A Republican candidate for Alabama governor defends a campaign advertisement touting his military service as a doctor treating soldiers wounded in Vietnam, even though he never served overseas.
Robert Bentley responded Wednesday to criticism from the leader of Vietnam veterans group, who called Bentley's ad misleading.
In the ad, Bentley talks about treating military personnel injured in Vietnam, and the words "Hospital Commander Vietnam War" are shown on a military aircraft.
Bentley said he was an interim commander at the medical facility at Pope Air Force Base in North Carolina and often saw patients at Womack Army Hospital at nearby Fort Bragg, where some injured soldiers from Vietnam were treated.
He said the ad is not a distortion, but Wayne Reynolds, Alabama president of Vietnam Veterans of America, disagreed.
"I believe there should be absolute clarity that he did not serve in Vietnam," Reynolds said Wednesday at a news conference in Montgomery.
Misrepresentation of military records has become a major issue in political campaigns. In Connecticut, Democratic Senate candidate Richard Blumenthal recently admitted he misspoke about his military service by saying he served in Vietnam when he actually served stateside.
But Bentley's campaign manager, Bryan Sanders, said the Blumenthal case is different because Bentley never claimed that he served in Vietnam. Blumenthal, who apologized, had repeatedly been misleading and had said he served "in" Vietnam in 2008.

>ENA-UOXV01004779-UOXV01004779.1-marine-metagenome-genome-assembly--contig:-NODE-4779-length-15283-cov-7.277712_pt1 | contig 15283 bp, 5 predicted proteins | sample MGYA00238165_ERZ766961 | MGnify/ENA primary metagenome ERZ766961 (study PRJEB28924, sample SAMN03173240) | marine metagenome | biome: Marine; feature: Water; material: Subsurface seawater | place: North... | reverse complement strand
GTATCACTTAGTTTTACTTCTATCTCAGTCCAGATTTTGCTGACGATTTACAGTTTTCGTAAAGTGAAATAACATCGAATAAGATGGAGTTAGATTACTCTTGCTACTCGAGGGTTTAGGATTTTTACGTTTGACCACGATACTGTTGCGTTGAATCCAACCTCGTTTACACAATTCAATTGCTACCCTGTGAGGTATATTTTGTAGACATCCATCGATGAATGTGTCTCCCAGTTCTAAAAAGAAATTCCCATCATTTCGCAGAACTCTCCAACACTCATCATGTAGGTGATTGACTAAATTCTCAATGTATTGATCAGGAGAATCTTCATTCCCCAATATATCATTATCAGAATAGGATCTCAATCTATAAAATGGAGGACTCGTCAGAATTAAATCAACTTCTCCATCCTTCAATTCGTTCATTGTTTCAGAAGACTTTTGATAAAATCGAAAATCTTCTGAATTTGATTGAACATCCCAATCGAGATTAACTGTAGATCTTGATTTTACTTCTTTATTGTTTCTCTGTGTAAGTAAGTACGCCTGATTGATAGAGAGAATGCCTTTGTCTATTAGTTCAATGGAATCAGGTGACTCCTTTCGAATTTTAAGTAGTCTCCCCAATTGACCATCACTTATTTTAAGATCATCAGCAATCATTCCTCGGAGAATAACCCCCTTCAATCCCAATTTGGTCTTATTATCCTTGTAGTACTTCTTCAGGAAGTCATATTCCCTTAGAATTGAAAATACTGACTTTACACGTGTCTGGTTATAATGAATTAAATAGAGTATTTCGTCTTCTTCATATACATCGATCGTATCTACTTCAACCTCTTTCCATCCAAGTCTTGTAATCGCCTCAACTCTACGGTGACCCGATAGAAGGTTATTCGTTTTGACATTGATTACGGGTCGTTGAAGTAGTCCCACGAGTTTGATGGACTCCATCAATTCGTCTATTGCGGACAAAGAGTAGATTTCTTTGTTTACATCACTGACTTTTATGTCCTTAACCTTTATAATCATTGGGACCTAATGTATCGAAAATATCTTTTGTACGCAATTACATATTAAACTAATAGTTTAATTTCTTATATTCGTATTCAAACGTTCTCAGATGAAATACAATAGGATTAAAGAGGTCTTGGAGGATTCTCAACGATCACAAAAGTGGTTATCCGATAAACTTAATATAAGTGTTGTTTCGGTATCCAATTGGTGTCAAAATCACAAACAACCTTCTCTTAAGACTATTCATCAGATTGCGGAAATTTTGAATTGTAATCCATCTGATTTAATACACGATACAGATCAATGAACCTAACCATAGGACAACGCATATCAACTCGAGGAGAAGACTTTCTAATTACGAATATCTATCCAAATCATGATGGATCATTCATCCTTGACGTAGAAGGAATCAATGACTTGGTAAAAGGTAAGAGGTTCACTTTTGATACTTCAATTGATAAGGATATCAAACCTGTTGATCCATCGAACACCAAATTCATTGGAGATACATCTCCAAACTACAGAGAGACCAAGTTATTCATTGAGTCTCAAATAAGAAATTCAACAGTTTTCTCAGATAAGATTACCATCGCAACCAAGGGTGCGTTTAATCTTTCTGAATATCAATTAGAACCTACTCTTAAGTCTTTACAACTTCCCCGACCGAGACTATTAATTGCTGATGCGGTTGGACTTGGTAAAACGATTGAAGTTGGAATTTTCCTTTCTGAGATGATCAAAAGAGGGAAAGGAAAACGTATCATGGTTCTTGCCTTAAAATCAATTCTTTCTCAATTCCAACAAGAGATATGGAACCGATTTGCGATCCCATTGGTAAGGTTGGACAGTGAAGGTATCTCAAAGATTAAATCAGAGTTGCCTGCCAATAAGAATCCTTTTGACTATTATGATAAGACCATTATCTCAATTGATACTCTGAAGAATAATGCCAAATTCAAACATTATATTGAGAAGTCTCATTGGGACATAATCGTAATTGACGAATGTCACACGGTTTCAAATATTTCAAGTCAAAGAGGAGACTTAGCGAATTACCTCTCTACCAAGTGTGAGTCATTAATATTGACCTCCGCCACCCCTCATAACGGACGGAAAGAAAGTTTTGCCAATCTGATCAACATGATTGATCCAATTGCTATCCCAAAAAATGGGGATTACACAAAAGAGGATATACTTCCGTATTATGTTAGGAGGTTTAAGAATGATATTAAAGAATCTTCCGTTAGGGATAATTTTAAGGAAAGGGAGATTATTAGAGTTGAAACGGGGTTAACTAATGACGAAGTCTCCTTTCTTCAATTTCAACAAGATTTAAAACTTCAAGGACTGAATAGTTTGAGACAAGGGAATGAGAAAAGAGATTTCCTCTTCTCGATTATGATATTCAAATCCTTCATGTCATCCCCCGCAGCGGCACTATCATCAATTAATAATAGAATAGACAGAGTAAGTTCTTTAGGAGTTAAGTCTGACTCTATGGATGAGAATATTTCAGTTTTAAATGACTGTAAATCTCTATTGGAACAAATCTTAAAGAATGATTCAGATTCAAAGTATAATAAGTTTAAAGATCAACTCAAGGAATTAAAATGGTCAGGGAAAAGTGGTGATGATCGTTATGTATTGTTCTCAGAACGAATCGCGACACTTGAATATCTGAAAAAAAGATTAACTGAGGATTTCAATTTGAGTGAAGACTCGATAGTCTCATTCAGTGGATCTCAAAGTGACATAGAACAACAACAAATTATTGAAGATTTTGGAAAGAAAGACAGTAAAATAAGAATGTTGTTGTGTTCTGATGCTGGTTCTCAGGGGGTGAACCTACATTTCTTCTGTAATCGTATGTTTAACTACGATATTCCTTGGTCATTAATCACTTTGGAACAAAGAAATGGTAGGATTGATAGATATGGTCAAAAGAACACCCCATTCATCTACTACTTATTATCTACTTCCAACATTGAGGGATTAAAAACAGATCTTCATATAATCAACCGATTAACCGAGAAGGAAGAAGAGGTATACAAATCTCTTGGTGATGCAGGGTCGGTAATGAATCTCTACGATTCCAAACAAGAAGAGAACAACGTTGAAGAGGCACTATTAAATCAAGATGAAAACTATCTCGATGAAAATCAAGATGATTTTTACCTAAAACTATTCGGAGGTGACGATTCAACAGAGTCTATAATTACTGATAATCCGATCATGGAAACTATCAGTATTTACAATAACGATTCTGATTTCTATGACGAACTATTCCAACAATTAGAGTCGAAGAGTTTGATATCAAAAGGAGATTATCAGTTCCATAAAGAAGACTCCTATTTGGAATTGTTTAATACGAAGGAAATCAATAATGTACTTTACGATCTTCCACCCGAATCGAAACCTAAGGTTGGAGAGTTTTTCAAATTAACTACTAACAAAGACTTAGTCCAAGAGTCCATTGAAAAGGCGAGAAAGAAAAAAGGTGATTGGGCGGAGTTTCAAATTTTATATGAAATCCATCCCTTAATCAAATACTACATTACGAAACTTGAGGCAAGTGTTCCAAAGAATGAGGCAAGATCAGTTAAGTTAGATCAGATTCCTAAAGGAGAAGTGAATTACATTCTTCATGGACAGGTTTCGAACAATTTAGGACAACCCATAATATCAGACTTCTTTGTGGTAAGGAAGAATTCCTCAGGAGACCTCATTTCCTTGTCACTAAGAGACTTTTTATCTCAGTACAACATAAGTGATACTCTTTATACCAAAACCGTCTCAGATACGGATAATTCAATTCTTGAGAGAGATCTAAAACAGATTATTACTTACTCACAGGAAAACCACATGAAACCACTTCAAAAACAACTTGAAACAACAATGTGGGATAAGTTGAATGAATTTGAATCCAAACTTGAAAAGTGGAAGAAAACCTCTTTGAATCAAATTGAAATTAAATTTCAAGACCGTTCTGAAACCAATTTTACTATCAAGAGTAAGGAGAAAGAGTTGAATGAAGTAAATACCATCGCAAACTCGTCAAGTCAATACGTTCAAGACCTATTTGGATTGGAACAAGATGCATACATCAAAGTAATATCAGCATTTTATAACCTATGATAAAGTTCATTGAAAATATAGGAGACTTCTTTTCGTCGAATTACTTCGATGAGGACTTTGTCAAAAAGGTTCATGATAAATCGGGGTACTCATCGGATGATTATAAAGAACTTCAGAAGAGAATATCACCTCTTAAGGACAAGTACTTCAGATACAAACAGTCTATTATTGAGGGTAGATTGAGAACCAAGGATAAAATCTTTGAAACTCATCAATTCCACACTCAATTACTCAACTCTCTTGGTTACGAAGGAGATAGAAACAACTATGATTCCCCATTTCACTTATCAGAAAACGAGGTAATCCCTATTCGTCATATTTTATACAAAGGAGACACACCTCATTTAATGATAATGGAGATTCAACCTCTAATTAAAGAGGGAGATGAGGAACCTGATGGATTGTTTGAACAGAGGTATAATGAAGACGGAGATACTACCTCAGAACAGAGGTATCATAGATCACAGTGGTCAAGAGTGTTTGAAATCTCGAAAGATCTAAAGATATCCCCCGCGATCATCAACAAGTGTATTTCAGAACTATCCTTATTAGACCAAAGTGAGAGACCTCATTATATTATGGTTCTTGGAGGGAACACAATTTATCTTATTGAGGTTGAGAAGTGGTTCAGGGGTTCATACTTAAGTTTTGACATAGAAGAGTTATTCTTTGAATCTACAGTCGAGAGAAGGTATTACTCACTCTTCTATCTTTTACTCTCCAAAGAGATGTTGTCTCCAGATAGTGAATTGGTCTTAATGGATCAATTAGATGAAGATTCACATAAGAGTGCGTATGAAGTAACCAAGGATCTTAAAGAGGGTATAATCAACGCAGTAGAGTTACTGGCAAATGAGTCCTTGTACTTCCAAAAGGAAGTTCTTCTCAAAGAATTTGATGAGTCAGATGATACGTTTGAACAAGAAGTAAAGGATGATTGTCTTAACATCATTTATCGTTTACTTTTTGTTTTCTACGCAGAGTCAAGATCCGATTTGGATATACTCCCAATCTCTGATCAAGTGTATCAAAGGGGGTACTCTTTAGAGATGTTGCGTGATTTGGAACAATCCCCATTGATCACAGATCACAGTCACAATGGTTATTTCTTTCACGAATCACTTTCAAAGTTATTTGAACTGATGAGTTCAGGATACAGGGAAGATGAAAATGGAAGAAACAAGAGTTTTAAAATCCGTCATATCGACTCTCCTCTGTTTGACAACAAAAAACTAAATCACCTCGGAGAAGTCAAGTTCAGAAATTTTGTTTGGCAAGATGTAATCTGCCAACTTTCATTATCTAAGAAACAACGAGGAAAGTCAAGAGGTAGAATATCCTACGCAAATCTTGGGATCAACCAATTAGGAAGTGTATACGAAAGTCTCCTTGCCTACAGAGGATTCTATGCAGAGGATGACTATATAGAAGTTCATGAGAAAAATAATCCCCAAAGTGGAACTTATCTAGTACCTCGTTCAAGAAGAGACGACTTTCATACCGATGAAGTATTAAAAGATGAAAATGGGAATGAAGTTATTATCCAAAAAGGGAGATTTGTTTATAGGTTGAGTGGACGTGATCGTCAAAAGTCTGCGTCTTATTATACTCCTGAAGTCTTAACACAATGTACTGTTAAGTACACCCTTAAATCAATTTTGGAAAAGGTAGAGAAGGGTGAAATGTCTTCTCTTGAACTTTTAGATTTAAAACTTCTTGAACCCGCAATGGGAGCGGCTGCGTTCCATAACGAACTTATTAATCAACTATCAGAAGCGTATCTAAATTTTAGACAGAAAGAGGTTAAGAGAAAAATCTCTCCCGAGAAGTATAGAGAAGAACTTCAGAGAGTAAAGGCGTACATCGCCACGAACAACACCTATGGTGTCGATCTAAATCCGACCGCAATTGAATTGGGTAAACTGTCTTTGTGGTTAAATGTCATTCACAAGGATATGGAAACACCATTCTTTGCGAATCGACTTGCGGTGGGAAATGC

Bentley blamed his GOP runoff opponent, Bradley Byrne, for stirring up the controversy. He said that Reynolds, the Alabama president of Vietnam Veterans of America, was listed last fall in a Byrne press release as being part of a group of veterans supporting Byrne.
Reynolds said he was incorrectly included on that list. He would not say who he supports for governor, but he said he was not speaking out concerning the Bentley ad at the encouragement of the Byrne campaign.
"I am speaking as president of the Alabama chapter of Vietnam Veterans of America and in no other way. I am not a ploy of any campaign. That's not why I'm here," Reynolds said.
Bentley spoke at his campaign headquarters in Tuscaloosa and was joined by Steve May, an Army veteran who served in Vietnam.
May said he has known Bentley for a number of years and the ad didn't bother him. He said he respects Bentley because he served as a doctor in the military at a time when many people avoided service.
"If I had gotten a letter telling me to go to Vietnam, I would have gone to Vietnam," Bentley said.
Byrne spokeswoman Marty Sullivan denied that the Byrne campaign was in any way behind the criticism, but she said they were disappointed by Bentley's "efforts to mislead the voters concerning his military service."
Byrne and Bentley are seeking the GOP nomination for governor in a July 13 runoff. Byrne, a former state senator and two-year college system chancellor, finished first in the June 1 primary.
Bentley, a Tuscaloosa physician and state representative, finished second, surprising political observers because he was little-known and making his first statewide race.
Bentley campaign: http://www.robertbentley2010.com/
Byrne campaign: http://byrneforalabama.com/
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